This is how the Dreadking is defeated in the final volume of The Riftwar Cycle. The Dreadking is an Eldritch Abomination, personification of the Ultimate Evil, that is too powerful for any ordinary magic to contain and will ultimately consume the entire universe, past, present, and future, if freed. Against it are set Pug and Tomas, a human who possesses the power of a Valheru. To fully tap into that power, Tomas has to let himself be subsumed by the Valheru personality, an Above Good and Evil demigod warlord, but that's the only way he can be powerful enough to grab the Dreadking's undivided attention. So Tomas unleashes his Superpowered Evil Side, goes in to fight the Dreadking- and then Pug uses all the power he can to trap them both eternally in that moment, preventing either from becoming a threat to the world and warding away the Dread from the living world for good- at the cost of his own life and much of the surrounding geography.
Star Trek: The Original Series: In the episode "The Alternative Factor", Sane!Lazarus asks Captain Kirk to imprison him and his evil, normal matter counterpart in a time corridor, where both will remain fighting in a form of living death for all eternity. Since refusing to do this would put the universe at risk, Kirk reluctantly agrees to carry out this plan. Fridge Logic kicks in because, unlike almost every other example of this trope, Lazarus is not a god-like being who can only be opposed by his opposite half, he's just an ordinary man with slightly better advanced technology. There's nothing to stop them from simply shooting the evil Lazarus, or at least handcuffing him to a pipe.
A nod to this trope was seen in the Doctor Who episode "Last of the Time Lords". After the decisive defeat of The Master, the Doctor was not willing to execute the only other member of his species in existence. So he volunteered to live up to this trope, keeping the Master confined in the TARDIS for all eternity or until he reformed. The Master prevented this by committing suicide (or at least refusing to come back from the dead).
In the season 5 finale of Supernatural Sam combines this with Sealed Evil in a Can by inviting Lucifer to possess him, then trying to keep control of his body long enough to jump into the Can they have no chance of getting Lucifer into otherwise. Sam does end up jumping into the cage, with Michael (In Adam) falling in with him.
In Magic: The Gathering's "Innistrad" pack, the whole plot is driven by the fact the archangel Avacyn got herself trapped in the Helvault alongside her demon nemesis Griselbrand.
In the Eberron setting, the Church of the Silver Flame was founded around a Lawful Good energy phenomenon supposedly created when Tira Miron and a couatl merged together to trap an archdemon inside of it. Tira's voice is often heard from the flame, though there are heretical rumors that the couatl and demon sometimes speak from it also.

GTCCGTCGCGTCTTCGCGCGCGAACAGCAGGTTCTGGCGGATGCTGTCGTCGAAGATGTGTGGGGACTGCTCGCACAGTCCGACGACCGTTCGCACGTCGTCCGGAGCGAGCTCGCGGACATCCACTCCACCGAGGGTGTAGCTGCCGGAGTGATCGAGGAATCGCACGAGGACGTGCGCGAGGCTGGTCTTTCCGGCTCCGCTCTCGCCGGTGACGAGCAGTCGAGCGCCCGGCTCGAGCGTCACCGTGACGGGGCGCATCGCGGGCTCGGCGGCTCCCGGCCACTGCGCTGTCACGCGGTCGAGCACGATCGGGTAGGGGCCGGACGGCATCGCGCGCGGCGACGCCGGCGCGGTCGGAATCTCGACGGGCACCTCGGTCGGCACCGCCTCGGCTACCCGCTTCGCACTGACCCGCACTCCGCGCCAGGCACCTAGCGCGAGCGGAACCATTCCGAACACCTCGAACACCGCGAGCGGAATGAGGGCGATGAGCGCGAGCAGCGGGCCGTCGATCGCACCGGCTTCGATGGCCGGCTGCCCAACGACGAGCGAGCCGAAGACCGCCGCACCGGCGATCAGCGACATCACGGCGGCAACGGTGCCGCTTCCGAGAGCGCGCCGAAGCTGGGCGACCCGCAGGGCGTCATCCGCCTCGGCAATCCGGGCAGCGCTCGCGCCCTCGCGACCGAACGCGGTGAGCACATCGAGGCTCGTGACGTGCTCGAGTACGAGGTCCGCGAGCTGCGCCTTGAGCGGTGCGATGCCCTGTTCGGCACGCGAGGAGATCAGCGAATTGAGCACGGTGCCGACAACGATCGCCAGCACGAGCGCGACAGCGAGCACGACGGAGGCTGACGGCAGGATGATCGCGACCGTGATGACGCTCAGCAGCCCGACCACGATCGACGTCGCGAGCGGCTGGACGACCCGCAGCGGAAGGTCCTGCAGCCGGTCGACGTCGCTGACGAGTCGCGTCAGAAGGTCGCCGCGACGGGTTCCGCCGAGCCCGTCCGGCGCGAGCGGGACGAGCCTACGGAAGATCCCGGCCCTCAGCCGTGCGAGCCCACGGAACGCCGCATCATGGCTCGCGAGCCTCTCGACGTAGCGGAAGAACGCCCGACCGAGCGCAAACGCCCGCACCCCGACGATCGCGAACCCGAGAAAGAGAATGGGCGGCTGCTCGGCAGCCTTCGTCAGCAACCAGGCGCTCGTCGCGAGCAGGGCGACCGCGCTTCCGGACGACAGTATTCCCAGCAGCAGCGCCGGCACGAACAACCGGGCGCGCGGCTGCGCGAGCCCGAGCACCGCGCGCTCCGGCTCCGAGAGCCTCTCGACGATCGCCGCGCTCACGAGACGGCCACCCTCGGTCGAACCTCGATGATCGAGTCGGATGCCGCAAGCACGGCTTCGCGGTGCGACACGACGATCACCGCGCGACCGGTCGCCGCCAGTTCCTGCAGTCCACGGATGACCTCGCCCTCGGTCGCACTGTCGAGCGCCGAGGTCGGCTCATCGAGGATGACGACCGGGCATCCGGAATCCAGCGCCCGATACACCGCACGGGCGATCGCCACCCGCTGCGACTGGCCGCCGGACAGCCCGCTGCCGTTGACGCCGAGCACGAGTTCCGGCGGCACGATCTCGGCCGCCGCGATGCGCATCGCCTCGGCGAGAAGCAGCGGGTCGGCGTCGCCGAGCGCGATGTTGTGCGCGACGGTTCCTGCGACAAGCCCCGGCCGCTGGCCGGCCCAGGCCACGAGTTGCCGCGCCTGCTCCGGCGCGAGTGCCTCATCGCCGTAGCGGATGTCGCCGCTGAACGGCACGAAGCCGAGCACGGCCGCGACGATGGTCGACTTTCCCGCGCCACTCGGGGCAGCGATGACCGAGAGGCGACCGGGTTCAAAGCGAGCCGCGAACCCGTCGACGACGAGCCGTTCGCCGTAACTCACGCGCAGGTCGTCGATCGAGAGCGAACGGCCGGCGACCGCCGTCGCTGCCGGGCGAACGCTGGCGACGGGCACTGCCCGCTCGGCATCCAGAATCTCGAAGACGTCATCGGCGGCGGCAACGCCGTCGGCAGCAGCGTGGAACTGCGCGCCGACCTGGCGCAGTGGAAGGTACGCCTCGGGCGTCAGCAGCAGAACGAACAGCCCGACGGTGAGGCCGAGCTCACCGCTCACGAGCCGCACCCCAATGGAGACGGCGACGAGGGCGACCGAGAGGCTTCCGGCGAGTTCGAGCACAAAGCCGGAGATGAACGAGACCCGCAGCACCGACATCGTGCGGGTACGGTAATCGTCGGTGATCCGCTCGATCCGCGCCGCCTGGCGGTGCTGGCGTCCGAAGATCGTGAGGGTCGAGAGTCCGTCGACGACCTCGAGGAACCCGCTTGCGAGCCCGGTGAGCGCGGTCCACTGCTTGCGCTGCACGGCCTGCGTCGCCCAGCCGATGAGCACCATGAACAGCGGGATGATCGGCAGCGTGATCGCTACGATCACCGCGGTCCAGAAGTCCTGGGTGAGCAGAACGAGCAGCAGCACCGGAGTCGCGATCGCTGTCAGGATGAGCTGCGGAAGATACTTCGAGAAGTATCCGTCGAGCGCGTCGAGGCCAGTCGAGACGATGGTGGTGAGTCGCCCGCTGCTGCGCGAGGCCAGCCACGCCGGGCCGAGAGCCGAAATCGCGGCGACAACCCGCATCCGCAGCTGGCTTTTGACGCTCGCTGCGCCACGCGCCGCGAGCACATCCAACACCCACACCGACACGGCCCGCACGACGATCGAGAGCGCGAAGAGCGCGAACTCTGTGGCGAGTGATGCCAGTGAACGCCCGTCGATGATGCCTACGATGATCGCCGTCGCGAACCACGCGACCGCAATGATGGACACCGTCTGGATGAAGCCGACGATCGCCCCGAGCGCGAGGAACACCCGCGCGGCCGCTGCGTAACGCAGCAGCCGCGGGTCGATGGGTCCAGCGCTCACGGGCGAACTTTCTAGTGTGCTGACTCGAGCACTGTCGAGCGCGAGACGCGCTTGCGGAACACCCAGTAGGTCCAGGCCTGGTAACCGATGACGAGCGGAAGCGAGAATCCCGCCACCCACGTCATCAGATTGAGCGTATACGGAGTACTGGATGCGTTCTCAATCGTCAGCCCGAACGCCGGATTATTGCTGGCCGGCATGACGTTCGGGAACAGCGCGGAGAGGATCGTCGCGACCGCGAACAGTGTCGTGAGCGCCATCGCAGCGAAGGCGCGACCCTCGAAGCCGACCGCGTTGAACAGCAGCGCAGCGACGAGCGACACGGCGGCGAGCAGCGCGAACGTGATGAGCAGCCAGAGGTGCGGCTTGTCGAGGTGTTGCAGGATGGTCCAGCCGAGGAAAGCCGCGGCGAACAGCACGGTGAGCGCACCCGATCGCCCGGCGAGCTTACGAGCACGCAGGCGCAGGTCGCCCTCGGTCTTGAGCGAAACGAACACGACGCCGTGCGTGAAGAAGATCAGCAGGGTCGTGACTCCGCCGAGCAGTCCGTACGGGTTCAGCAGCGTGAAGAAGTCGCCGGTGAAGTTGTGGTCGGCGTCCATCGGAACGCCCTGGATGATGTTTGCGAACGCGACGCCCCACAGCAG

This is the origin of the Calim desert in the Forgotten Realms Dungeons & Dragons setting, in the form of a never-ending duel between a djinn and efreet lord.
Sisyphus shows up in the Fantasy Kitchen Sink that is Scion, and his specific case is subverted - when the Titans broke out, a rock took out the top of the mountain, letting him finally finish the job. As a result, he is now Nigh Invulnerable, possesses great power... and has no clue which side to sign on with. (If the Titans win, the world is screwed; on the other hand, three thousand years of pushing a boulder is a long time...)
In prior editions of the game, to stop the Thirteenth Black Crusade, Eldrad Ultharan had to trap his soul in a battle with the Chaos spirit powering Abbadon's Planet Killer. There was significant disagreement about whether he was dead or not, but given that it's now been retconned there's not much to argue about anymore.
Similarly, an Ork vessel once crashed on a planet in the Eye of Terror. Everyday, umpteen million Orks awaken and wage unending battle against countless hordes of demons until they die horribly, only to reawaken the next day. The Demon Lord in charge of the planet uses this to train and harden his army, except they keep getting killed and weakened; the Imperium thinks of this as a Fate Worse than Death; the Orks consider this paradise.
On the Warhammer fantasy side, Caledor Dragontamer and his disciples have been trapped in the Vortex on the Isle of the Dead, where they have been stuck for at least 3000 years, ceaselessly performing a magic ritual designed to pull the excess magic out of the world and prevent (or at least massively delay) the victory of the Chaos Gods. In an interesting variation, the Chaos Gods are not on, or even touching the world near the Isle of the Dead (the closest being the overlap between the "real" world and the Realm of Chaos at the north and south poles), nor is any champion of Chaos present. It just happened to be where Caledor chose to set up his world-spanning spell.
Kingdom Hearts: Birth by Sleep reveals in the secret ending that Terra is doing this with Master Xehanort as of the end of the story, both of them fighting for control of Terra's heart. Of course, a year or so later Terranort splits in two, his heart becoming False Ansem and his body becoming Xemnas; what they've been doing since then is anyone's guess.